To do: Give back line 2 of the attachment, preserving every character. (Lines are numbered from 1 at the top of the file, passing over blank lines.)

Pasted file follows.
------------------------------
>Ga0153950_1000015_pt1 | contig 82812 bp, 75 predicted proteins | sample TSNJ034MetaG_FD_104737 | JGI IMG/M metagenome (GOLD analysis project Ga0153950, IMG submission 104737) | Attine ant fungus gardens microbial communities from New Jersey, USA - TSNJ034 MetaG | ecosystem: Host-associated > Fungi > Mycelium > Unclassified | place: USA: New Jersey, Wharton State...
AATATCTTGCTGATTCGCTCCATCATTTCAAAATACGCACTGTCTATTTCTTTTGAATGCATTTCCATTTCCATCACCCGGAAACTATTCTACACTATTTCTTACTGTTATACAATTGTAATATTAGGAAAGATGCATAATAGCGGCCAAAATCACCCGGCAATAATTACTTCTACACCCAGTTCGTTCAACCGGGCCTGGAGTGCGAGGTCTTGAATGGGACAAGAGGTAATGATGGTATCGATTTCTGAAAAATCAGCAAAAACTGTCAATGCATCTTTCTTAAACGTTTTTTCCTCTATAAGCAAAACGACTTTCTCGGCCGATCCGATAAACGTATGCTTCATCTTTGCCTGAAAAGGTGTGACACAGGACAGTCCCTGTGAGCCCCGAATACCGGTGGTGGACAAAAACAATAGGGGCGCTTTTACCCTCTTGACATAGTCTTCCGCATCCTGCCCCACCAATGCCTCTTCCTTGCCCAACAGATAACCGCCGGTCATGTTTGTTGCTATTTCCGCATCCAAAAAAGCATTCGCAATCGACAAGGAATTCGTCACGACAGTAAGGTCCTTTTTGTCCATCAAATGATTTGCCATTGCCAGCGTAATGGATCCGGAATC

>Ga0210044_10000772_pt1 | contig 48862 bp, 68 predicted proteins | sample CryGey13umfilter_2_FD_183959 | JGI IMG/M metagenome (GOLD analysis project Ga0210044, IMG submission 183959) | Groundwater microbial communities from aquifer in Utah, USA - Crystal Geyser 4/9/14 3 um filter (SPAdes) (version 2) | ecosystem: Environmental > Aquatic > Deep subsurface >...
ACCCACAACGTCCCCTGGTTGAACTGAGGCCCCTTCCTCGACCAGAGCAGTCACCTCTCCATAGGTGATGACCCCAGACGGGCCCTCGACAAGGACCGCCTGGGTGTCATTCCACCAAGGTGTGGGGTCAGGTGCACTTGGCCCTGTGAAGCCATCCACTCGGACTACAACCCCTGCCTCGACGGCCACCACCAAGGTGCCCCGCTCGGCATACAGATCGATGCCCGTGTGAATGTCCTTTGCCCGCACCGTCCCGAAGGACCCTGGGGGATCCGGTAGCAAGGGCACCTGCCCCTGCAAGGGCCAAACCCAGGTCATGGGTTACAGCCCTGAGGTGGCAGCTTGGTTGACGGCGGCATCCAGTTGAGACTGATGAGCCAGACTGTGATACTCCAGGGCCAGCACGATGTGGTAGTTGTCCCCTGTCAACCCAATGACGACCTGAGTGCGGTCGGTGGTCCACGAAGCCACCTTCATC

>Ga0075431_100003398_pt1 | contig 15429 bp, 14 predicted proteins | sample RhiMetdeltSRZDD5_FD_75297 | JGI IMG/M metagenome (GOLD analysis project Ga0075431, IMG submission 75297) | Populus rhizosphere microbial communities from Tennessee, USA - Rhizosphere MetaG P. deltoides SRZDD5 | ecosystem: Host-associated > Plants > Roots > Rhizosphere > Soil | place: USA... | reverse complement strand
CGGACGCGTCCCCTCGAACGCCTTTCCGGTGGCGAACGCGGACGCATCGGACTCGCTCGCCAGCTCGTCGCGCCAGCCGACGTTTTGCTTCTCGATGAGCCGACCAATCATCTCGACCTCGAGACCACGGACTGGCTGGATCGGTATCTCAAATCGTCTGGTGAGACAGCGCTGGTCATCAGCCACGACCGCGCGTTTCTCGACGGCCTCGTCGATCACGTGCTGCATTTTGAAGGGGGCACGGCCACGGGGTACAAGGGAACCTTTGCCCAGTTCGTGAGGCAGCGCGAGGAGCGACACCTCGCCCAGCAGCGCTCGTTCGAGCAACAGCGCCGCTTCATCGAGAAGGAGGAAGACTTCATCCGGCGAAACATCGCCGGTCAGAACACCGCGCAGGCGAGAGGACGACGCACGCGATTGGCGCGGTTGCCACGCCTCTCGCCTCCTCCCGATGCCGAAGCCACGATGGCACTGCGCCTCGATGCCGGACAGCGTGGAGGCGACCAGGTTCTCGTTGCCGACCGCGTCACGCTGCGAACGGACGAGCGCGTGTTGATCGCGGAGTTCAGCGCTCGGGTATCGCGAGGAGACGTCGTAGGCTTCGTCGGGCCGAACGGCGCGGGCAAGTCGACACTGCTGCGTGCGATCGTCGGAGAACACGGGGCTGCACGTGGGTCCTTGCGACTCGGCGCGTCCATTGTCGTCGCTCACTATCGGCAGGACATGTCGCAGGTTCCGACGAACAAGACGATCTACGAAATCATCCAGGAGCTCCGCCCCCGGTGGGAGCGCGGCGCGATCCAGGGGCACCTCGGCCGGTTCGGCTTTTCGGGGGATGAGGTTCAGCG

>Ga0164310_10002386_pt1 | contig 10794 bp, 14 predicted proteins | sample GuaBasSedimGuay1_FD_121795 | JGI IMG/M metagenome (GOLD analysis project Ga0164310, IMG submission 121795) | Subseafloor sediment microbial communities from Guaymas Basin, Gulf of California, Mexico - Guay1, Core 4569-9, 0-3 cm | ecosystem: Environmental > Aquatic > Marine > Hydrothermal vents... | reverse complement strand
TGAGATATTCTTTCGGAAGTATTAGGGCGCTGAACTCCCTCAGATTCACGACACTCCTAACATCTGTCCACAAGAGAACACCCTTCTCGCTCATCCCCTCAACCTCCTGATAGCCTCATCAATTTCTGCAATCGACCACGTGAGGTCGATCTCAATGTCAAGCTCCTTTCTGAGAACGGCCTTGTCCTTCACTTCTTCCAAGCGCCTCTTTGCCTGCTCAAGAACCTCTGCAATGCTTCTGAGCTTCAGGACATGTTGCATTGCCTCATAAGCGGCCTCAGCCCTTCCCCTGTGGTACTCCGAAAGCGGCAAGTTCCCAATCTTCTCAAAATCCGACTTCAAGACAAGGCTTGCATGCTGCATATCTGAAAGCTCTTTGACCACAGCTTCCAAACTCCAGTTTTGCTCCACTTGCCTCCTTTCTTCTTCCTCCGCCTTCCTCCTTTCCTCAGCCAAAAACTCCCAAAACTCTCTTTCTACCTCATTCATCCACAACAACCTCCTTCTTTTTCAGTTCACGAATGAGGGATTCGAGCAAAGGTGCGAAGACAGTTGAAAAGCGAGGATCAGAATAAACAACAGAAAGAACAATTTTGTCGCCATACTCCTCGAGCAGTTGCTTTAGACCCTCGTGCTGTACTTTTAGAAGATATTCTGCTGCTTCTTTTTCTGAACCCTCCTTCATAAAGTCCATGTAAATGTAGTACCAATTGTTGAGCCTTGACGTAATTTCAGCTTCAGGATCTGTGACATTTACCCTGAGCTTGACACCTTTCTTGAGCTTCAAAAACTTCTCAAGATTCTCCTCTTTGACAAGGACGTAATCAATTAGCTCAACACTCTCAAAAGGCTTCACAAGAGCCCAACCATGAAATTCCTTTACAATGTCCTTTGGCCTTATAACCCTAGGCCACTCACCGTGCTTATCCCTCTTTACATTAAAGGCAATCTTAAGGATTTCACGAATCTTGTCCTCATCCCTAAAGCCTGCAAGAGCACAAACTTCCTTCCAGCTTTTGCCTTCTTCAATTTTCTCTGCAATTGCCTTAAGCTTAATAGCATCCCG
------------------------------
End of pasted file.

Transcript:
AATATCTTGCTGATTCGCTCCATCATTTCAAAATACGCACTGTCTATTTCTTTTGAATGCATTTCCATTTCCATCACCCGGAAACTATTCTACACTATTTCTTACTGTTATACAATTGTAATATTAGGAAAGATGCATAATAGCGGCCAAAATCACCCGGCAATAATTACTTCTACACCCAGTTCGTTCAACCGGGCCTGGAGTGCGAGGTCTTGAATGGGACAAGAGGTAATGATGGTATCGATTTCTGAAAAATCAGCAAAAACTGTCAATGCATCTTTCTTAAACGTTTTTTCCTCTATAAGCAAAACGACTTTCTCGGCCGATCCGATAAACGTATGCTTCATCTTTGCCTGAAAAGGTGTGACACAGGACAGTCCCTGTGAGCCCCGAATACCGGTGGTGGACAAAAACAATAGGGGCGCTTTTACCCTCTTGACATAGTCTTCCGCATCCTGCCCCACCAATGCCTCTTCCTTGCCCAACAGATAACCGCCGGTCATGTTTGTTGCTATTTCCGCATCCAAAAAAGCATTCGCAATCGACAAGGAATTCGTCACGACAGTAAGGTCCTTTTTGTCCATCAAATGATTTGCCATTGCCAGCGTAATGGATCCGGAATC